1. AI Technique for early detection of COVID-19 infection be detecting of lung abnormality from chest CT-Scan for initial days
The existing (popular) test for COVID-19, namely RT-PCR has high specificity but low sensitivity. Hence, there may be many False-Negative (as low as 60%). It is therefore necessary to have yet another test to reinforce the detection process minimizing the negative cases. It is established in multiple publications that Ground Glass Opacity (GGO) is one important feature for lung abnormality detection from chest CT scans. But depending on only GGO feature will not be enough to correctly detect abnormality in lungs due to COVID-19. The most discriminating features for COVID-19 pneumonia include “peripheral distribution”, GGO, and “Vascular Thickening”.
Some authors observed that CT scan for Lungs is no good because though there can be many individuals with COVID-19 having abnormal lung functioning, though there are sizeable number of persons with normal lung functioning have possibly infection. We feel these observations are due to the absence of rigorous investigations of recognition algorithms.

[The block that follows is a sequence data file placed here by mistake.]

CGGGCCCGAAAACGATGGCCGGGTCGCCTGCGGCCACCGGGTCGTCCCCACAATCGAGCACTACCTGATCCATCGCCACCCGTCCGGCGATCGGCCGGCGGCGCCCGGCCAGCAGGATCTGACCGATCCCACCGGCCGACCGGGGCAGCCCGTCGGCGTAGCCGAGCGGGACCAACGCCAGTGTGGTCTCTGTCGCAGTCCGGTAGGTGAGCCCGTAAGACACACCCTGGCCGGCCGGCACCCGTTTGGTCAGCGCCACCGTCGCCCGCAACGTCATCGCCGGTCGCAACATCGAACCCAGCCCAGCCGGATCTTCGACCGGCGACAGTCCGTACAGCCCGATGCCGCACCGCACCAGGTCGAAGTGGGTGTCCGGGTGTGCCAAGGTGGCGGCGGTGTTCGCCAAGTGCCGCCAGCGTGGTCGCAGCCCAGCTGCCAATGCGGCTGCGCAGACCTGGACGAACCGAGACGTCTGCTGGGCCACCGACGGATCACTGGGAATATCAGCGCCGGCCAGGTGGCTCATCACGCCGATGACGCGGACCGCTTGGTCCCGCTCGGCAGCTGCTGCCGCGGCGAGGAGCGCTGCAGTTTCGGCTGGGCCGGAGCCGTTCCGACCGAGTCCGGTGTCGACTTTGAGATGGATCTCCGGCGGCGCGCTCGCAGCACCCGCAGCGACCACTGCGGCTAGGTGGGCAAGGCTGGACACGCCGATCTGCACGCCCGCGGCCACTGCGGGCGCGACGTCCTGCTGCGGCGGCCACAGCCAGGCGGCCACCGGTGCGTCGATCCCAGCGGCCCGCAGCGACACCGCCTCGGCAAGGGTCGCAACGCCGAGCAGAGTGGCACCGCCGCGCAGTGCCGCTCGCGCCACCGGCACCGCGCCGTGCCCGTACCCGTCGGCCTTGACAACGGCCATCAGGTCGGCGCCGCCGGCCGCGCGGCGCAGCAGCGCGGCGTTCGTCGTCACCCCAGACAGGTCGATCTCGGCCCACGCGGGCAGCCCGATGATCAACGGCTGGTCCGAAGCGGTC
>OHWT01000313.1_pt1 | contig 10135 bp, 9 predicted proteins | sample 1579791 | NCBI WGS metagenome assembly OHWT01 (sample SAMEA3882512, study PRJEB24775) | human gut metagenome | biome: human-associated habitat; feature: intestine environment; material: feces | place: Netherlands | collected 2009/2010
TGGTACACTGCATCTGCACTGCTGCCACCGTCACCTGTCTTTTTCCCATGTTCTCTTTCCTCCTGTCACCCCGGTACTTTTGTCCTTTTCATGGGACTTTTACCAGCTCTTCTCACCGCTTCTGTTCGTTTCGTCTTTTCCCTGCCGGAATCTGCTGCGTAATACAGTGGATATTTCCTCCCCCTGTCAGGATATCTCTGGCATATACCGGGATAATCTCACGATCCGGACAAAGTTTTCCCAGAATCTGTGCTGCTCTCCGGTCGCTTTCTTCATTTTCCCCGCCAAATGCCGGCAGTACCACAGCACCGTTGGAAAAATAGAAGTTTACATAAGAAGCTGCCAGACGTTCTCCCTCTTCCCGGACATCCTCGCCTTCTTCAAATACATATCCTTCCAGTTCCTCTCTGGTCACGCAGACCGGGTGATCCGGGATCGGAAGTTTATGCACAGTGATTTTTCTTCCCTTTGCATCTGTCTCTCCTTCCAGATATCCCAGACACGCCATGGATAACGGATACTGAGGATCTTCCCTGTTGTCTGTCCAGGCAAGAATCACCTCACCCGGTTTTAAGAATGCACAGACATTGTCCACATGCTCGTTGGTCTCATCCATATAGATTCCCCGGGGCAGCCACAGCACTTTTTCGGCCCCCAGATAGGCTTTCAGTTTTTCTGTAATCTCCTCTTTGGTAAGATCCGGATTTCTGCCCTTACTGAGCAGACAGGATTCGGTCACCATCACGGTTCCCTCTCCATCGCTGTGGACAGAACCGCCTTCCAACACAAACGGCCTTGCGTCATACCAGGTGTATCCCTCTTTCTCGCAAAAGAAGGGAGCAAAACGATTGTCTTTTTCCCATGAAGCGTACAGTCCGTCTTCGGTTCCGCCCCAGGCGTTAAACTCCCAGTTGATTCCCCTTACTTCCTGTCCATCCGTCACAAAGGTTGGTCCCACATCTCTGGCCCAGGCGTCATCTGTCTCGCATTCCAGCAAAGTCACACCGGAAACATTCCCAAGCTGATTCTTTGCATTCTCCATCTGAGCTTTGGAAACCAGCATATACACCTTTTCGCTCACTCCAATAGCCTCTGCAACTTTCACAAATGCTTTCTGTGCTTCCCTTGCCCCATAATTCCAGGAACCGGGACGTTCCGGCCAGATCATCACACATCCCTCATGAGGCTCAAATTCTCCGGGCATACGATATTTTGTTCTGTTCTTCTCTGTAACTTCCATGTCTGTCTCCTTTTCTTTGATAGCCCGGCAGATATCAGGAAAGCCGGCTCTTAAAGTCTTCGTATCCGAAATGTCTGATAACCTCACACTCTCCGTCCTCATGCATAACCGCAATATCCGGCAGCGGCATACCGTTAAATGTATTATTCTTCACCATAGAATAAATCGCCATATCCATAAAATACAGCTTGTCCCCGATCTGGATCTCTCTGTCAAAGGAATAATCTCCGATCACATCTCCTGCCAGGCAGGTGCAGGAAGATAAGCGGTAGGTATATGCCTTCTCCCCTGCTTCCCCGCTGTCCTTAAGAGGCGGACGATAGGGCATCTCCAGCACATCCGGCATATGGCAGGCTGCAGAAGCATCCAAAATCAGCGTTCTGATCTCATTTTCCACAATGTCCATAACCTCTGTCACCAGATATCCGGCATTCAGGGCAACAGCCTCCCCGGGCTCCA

There are publications which show the possibility of detection of pulmonary GGO using AI techniques in earlier contexts of lung abnormality (in the context of cancer). IIT/Patna is also investigating in these lines. We propose a multi-channel deep learning framework for robust detection of lung abnormality due to COVID-19. We plan to use one channel for RoI determination of CT-Scan images, followed by two parallel channels. One channel for 2D CT scan images for GGO detection. In parallel, there is another channel to analyze the 3D shape for vascular analysis. The outcomes of these two parallel channels meet at yet another stage where we propose to carry out a temporal analysis of CT scans over multiple days to detect thickening and crazy paving. Such a detailed analysis can be a robust, we believe, detector of COVID-19. Initial experiment of our deep learning architecture on public dataset of Lung CT Scan is very promising.
Researchers- Dr Vikas Kumar (CURaj), Dr Venkateswara Kagita (NIT Warangle), Dr Arun K Pujari(CURaj)
2. A mathematical model for host-parasite coevolution: Role of selection, mutation and asexual reproduction